Their Shoes #34

Mike received his shoes from a drop-in centre in Ottawa last month.

What is your biggest struggle with poverty on a daily basis?

“Shelter! I’m staying at the Salvation Army right now. It’s not that bad. I have a bed and a locker. They’ve lined me up with a worker already, too. I’ve nowhere else to stay.”

“I was born and raised here in Windsor. I went with three buddies to Ottawa to look for work. It was a bad time to go there. It rained the whole time. Just across, in Quebec, the whole city of Gatineau was under water, completely flooded. People were evacuated, sandbags were being put down everywhere. It was unreal. I stayed there a month and came back here. Broke.”

“I have family spread out all over this city. They’re doing okay but not well enough to help out others. I had an apartment, but left it to move in with my cousin. We got evicted when we became behind on payments.”

“The Salvation Army isn’t bad. There’s a lounge with a TV. You can’t go into your room until after 4 pm, though.”

What would you like people to know about living in poverty?

“What people need to know is that few people choose to live homeless. The majority—at least 80%—like myself, are actively looking for an apartment. There’s maybe 20% that have given up hope or may have fallen into drugs and aren’t able to get themselves out of homelessness.”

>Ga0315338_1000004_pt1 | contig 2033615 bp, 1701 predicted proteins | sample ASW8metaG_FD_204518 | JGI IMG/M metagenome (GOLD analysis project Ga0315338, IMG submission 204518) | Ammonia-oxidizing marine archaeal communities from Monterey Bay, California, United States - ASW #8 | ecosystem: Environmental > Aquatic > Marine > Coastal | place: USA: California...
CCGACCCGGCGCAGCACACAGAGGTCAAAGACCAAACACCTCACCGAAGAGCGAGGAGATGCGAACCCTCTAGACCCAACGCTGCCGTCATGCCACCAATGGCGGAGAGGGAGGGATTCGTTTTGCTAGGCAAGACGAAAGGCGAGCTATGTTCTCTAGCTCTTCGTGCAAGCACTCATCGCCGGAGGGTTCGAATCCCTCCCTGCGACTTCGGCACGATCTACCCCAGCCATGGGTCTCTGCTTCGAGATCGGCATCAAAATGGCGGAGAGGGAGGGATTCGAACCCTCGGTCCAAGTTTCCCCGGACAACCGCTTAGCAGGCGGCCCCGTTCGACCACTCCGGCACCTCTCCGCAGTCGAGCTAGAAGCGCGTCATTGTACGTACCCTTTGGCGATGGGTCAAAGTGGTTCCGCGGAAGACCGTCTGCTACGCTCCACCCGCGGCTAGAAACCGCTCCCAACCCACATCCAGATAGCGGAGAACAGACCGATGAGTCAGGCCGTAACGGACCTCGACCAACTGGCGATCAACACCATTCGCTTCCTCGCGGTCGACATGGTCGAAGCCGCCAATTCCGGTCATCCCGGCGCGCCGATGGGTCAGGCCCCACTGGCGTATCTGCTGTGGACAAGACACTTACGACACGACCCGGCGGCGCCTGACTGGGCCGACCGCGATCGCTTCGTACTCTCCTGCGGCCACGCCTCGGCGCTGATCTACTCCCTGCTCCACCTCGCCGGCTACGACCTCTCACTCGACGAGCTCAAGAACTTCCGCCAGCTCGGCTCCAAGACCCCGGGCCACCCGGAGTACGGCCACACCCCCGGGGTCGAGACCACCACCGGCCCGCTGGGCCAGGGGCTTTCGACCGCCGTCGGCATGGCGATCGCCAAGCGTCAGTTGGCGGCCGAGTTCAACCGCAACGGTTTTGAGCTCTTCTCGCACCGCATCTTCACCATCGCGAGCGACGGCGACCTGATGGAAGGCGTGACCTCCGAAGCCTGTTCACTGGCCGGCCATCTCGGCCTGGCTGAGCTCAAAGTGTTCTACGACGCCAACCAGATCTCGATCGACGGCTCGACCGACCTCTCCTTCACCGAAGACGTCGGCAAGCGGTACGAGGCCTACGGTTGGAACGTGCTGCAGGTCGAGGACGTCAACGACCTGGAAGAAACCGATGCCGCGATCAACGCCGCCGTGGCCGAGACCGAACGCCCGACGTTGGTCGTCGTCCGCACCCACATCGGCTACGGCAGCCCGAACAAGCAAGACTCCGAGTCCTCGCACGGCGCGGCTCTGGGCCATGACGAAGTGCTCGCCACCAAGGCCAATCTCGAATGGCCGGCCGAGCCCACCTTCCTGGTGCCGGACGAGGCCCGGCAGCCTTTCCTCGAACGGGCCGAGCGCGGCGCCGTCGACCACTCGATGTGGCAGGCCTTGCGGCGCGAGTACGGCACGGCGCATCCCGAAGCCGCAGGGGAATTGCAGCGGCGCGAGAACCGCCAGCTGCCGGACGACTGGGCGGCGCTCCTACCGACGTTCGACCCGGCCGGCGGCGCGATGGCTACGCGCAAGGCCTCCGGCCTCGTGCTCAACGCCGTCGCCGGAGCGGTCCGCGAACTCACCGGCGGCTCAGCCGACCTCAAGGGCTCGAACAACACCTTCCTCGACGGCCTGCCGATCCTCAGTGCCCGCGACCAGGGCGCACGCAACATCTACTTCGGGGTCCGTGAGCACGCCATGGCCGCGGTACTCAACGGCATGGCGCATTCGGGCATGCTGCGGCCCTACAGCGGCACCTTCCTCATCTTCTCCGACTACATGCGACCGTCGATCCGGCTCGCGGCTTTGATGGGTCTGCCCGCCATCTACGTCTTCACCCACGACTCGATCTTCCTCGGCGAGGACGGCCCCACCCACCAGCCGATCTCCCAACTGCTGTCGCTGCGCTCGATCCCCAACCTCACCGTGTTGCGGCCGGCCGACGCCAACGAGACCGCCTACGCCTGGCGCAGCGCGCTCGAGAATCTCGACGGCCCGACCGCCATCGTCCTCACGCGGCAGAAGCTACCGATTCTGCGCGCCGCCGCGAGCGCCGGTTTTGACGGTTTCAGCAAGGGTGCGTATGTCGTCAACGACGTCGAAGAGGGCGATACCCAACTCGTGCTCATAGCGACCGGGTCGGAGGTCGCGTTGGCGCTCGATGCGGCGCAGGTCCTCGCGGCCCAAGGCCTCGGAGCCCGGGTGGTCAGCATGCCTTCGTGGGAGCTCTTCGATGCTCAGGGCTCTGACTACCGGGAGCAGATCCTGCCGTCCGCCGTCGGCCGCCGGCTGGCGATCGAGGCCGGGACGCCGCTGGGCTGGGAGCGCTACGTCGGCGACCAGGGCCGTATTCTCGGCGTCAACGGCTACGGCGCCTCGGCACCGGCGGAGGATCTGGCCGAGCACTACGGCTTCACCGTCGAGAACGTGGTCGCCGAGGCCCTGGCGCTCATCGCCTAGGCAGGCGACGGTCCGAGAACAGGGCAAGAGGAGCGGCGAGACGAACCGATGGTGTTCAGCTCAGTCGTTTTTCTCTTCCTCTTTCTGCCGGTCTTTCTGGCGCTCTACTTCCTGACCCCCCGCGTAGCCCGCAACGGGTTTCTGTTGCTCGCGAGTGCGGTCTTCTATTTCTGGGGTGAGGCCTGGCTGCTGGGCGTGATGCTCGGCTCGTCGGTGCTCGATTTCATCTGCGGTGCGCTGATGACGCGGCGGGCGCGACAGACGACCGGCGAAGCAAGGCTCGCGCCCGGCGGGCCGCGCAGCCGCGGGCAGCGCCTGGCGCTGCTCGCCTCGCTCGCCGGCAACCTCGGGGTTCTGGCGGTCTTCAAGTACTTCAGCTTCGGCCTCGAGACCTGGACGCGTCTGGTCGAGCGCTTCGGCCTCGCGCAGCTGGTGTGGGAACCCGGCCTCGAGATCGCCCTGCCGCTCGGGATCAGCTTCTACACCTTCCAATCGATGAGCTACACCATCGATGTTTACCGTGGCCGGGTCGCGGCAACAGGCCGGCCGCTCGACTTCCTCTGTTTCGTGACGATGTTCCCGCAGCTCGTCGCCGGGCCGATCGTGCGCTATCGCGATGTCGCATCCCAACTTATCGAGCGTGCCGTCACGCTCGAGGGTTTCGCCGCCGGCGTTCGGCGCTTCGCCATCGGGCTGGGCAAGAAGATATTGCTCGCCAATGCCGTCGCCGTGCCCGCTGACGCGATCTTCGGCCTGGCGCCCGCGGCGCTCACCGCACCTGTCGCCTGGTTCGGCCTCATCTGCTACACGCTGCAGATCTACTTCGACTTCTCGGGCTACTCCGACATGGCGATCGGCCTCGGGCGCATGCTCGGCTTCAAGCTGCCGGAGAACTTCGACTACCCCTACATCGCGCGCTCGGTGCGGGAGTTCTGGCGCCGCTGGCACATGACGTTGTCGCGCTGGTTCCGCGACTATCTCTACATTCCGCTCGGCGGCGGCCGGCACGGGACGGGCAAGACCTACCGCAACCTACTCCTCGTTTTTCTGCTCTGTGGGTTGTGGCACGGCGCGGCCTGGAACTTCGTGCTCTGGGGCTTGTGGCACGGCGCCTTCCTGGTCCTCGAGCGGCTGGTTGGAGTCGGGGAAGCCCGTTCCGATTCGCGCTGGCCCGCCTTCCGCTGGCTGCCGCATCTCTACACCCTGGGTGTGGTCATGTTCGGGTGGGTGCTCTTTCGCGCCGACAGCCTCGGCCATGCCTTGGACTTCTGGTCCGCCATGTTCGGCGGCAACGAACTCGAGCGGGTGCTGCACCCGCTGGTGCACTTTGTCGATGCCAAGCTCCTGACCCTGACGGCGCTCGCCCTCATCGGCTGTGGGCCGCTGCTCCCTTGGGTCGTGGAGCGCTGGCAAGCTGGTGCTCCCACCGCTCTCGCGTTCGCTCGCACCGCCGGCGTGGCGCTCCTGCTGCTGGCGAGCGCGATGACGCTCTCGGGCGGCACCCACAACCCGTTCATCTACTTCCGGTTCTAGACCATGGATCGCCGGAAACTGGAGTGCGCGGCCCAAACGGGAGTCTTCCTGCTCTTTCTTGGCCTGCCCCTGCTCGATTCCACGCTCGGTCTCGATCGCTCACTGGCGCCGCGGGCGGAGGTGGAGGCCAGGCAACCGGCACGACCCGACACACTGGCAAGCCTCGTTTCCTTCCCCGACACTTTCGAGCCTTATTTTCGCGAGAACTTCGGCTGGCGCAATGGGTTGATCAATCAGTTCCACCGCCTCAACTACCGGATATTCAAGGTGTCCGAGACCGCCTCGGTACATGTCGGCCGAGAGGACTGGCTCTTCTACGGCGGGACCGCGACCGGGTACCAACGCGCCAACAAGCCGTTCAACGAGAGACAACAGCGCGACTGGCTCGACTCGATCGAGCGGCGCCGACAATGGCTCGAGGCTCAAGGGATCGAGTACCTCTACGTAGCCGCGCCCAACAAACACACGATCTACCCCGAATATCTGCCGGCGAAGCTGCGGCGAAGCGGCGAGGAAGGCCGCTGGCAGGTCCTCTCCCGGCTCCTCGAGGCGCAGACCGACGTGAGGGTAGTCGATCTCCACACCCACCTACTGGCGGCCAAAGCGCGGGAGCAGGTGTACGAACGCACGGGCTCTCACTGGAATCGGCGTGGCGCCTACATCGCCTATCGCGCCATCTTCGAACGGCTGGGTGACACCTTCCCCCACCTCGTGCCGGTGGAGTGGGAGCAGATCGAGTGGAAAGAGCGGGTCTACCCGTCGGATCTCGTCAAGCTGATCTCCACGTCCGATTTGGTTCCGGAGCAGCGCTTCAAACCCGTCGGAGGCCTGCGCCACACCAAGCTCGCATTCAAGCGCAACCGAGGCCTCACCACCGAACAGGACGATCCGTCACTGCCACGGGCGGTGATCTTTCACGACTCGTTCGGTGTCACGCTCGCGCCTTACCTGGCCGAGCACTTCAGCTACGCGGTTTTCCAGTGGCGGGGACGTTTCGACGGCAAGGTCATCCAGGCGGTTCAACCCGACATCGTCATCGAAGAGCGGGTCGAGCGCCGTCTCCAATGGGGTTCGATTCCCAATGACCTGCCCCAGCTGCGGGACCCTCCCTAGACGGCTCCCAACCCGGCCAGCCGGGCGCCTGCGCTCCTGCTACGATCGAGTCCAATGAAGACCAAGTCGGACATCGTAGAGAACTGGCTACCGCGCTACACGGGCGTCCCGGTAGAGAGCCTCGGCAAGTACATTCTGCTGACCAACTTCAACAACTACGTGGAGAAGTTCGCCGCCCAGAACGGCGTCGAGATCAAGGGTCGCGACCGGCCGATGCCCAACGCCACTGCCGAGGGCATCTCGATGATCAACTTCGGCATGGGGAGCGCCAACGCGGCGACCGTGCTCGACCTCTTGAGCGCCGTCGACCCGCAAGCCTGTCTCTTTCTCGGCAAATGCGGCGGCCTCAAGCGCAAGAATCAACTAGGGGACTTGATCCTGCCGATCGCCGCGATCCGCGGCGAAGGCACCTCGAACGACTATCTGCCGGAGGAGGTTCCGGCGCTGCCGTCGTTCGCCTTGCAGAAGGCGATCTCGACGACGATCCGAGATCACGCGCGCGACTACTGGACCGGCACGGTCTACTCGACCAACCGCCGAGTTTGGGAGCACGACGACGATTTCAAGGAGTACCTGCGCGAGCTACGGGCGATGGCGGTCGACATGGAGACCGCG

“It’s hard. I might have to sleep on the street again. But, you do meet some interesting people. You can love them so much! Or you can meet people that you will try to avoid. I guess it’s like anywhere else. All types of people. Life on the streets can be very hard in the winter.”

“You’ve got to keep moving and keep looking for anything: an apartment, new friends who can give you a helping hand. I was at the Salvation Army for only one day before they set me up with a worker. I’m hopeful I will have an apartment in one month. It’s possible to change your circumstances.”


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